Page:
That’s exactly right.  So the eardrum’s there to collect sound and vibrate, it’s a very sensitive structure.  It can only do that properly when the pressure’s equal either side of it.  So when that’s not happening it doesn’t transmit the vibrations through the ossicles, the tiny little bones behind, and that’s when people describe muffled hearing.

 

Porter

People might not be familiar with the anatomy Alam but they’ll know about the function, won’t they, because a lot of people are used to equalising pressure by pinching their nose and blowing hard.

 

Hannan

Yeah exactly.  Well that’s the Valsava manoeuvre, by keeping your nose closed and your mouth closed, and not actually blowing hard, just actually breathing out gently.  What you’re doing is pushing up air, up through the Eustachian tube, there’s nowhere for the air to go because it can’t come out your nose, can’t come out your mouth, so it goes up through the tube and it inflates that area so it equalises pressure.  If you do it too hard that can result in some pressure trauma within the ear and some people have even actually burst their eardrums doing that, so you don’t have to make your ears pop or crackle, or anything like that, you want to do that and you want to do that like an exercise.  So when I speak to my patients about this I describe it like exercising any muscle, so when you exercise your biceps or your abdominal muscles you do three sets of 10, so doing gentle Valsava manoeuvres – three sets of 10 perhaps – at breakfast, lunch and dinner, that’s a simple thing to do.  The other additional thing that I recommend, especially if there’s been a cold going on or if they’ve got hay fever, rhinitis, is to use a nasal decongestant, which they can buy over-the-counter, just a couple of puffs in the nostril twice a day, no more than seven days, otherwise you can get really bad congestion.  And sometimes for the patients I end up seeing in the clinic who’ve been referred on, if the patient’s had like weeks and weeks of this problem, I often add a nasal steroid spray as well, which is a bit like an asthma inhaler for the nose, because that gets rid of any persistent inflammation.

 

Porter

And that’s the approach that would be taken for most people and we don’t see them again, so we presume that it settles down very quickly.  But there are a small group that despite those simple self-help measures it still persists and they really quite distressed by this because it can go on and on and on and on.  What do we do for them?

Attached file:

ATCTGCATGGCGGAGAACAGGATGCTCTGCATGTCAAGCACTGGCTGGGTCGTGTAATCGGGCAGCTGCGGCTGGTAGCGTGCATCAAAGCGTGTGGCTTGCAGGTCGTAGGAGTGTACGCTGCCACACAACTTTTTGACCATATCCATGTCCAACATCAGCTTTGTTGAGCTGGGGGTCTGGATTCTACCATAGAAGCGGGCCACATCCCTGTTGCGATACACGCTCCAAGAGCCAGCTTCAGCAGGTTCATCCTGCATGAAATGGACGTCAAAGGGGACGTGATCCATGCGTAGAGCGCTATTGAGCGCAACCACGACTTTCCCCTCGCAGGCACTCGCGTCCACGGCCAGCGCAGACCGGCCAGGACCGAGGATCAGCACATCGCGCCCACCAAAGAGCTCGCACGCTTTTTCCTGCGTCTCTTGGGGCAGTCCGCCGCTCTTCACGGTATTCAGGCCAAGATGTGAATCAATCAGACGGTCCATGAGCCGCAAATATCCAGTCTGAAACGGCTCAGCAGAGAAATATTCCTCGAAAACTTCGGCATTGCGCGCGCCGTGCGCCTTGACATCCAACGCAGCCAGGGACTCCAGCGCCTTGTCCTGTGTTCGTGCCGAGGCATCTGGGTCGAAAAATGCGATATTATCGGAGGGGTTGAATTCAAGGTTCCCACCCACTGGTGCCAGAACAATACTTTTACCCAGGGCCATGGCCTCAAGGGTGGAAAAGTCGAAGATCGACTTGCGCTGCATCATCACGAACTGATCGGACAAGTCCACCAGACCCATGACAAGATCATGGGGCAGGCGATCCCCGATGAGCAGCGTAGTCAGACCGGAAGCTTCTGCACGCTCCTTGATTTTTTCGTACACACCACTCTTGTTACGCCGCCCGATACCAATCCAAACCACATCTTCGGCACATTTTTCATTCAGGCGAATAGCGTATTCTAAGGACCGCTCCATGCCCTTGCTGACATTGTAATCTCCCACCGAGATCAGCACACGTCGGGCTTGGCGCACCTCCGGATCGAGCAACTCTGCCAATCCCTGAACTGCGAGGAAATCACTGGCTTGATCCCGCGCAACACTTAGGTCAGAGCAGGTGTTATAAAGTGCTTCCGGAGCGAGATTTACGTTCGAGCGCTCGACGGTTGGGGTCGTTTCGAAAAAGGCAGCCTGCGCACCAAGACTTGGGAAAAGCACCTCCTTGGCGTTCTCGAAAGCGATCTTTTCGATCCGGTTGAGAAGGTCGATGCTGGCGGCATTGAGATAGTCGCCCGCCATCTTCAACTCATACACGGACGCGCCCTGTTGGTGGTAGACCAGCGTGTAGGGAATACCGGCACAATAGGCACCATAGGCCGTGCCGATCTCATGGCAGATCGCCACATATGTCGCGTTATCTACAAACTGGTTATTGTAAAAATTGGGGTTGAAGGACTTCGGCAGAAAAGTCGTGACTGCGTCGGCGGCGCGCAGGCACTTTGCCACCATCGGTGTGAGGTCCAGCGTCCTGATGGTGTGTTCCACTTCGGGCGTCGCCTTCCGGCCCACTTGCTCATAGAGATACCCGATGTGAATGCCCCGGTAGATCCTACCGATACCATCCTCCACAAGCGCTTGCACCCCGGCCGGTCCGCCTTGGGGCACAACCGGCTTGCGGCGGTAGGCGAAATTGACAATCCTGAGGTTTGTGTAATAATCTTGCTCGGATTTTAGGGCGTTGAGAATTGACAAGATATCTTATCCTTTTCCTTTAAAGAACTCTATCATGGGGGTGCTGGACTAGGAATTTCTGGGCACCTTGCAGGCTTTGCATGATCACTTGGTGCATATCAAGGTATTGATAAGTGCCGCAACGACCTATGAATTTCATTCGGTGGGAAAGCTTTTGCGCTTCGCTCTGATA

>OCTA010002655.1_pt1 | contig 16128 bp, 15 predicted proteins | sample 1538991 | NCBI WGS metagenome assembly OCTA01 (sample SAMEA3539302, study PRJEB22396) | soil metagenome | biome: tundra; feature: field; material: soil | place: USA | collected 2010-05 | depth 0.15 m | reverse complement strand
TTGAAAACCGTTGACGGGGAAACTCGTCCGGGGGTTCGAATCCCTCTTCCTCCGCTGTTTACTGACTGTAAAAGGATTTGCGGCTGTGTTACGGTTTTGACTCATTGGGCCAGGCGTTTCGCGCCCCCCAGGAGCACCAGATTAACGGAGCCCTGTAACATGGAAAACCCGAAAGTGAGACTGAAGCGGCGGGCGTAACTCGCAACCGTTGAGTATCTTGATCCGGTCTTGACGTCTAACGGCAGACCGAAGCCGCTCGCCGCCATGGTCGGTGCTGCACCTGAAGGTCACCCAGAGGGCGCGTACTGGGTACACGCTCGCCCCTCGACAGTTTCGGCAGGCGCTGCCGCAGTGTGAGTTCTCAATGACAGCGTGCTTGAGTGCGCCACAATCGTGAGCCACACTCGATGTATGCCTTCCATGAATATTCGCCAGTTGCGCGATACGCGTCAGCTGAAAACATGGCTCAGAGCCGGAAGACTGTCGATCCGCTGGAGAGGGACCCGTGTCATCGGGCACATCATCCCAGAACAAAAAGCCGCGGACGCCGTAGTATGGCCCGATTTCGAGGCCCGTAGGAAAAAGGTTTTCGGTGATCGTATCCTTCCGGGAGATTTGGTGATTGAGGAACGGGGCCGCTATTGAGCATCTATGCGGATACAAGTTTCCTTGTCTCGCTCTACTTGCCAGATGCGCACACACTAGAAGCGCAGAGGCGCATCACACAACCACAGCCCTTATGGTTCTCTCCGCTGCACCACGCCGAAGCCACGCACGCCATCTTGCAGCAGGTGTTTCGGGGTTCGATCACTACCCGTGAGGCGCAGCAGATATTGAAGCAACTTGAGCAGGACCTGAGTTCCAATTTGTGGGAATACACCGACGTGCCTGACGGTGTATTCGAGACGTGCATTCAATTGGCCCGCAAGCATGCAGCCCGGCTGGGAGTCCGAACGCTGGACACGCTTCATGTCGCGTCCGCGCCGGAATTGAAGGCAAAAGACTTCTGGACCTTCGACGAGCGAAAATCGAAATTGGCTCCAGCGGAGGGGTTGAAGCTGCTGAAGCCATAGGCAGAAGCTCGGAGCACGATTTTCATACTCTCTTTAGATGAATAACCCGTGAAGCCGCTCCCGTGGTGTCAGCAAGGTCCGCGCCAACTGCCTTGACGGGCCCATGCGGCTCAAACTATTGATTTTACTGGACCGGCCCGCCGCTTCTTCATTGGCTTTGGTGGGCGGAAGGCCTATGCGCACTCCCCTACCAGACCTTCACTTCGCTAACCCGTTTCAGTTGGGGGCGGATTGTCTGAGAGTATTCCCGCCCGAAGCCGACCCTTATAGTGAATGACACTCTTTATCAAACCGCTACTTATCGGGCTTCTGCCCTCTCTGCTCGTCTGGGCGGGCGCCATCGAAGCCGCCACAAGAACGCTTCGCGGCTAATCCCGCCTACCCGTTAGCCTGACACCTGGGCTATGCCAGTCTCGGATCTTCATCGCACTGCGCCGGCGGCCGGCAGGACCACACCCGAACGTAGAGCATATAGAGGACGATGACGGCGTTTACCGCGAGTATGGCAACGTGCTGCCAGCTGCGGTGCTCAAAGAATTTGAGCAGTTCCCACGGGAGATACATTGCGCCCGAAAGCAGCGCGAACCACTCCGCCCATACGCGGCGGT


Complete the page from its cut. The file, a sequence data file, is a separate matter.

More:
Hannan

Well as long as the back of the nose is clear otherwise as an absolutely last resort what we can do is like basically by-pass the Eustachian tube for a period of time.  Make a tiny little hole in the eardrum and place a ventilation tube or a grommet, it’s the sort of thing that children get when they have glue ear, they have grommets in their ear.  So what the grommet does – it’s essentially a by-pass of the Eustachian tube, so the middle ear space is now ventilated through the eardrum itself.

 

Porter

That’s fixing the symptoms isn’t it, it relieves the pressure so that you get a normal eardrum again but it’s not solving the problem.

 

Hannan

No exactly right and that’s exactly what I say to patients – it relieves the symptoms.  I also tell them not only does it not cure the Eustachian tube issue but the grommet itself is temporary, it eventually falls out, so they could be back to square one.  Now in terms of another procedure that one can do to tackle the actual Eustachian tube itself there is something on the horizon, very much up and coming at the moment, and that’s balloon Eustachian tuboplasty where one inserts a wire up through the Eustachian tube and it’s like a sausage-like balloon that inflates the area, opening up the tube, stretching it open just to encourage the ventilation.  There have been promising results from various centres in Europe and in the States, it’s not got through NICE guidance in the UK yet, so we’re all kind of waiting for that really.  So at the moment we can use it in the context of research, so it’s not out there for general use as yet, but it’s quite exciting, that’s something that will deal with the problem area itself.

 

Porter

ENT surgeon Alam Hannan.

 

Just time to tell you about next week’s programme when I visit a state-of-the-art burns centre where they are using some surprisingly old remedies.  And I will be meeting the team behind a pioneering new therapy for protecting the eyesight of children with arthritis.